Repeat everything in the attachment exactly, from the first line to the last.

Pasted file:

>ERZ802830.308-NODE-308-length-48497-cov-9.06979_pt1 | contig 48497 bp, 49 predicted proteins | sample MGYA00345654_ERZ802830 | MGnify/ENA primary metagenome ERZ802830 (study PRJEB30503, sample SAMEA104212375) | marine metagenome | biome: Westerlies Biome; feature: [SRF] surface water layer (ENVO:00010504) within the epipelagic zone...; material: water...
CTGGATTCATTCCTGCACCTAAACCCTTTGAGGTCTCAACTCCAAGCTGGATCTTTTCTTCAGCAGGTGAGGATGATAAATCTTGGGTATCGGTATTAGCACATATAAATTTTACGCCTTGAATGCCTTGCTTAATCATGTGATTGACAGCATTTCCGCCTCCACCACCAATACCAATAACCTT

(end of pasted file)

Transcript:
>ERZ802830.308-NODE-308-length-48497-cov-9.06979_pt1 | contig 48497 bp, 49 predicted proteins | sample MGYA00345654_ERZ802830 | MGnify/ENA primary metagenome ERZ802830 (study PRJEB30503, sample SAMEA104212375) | marine metagenome | biome: Westerlies Biome; feature: [SRF] surface water layer (ENVO:00010504) within the epipelagic zone...; material: water...
CTGGATTCATTCCTGCACCTAAACCCTTTGAGGTCTCAACTCCAAGCTGGATCTTTTCTTCAGCAGGTGAGGATGATAAATCTTGGGTATCGGTATTAGCACATATAAATTTTACGCCTTGAATGCCTTGCTTAATCATGTGATTGACAGCATTTCCGCCTCCACCACCAATACCAATAACCTT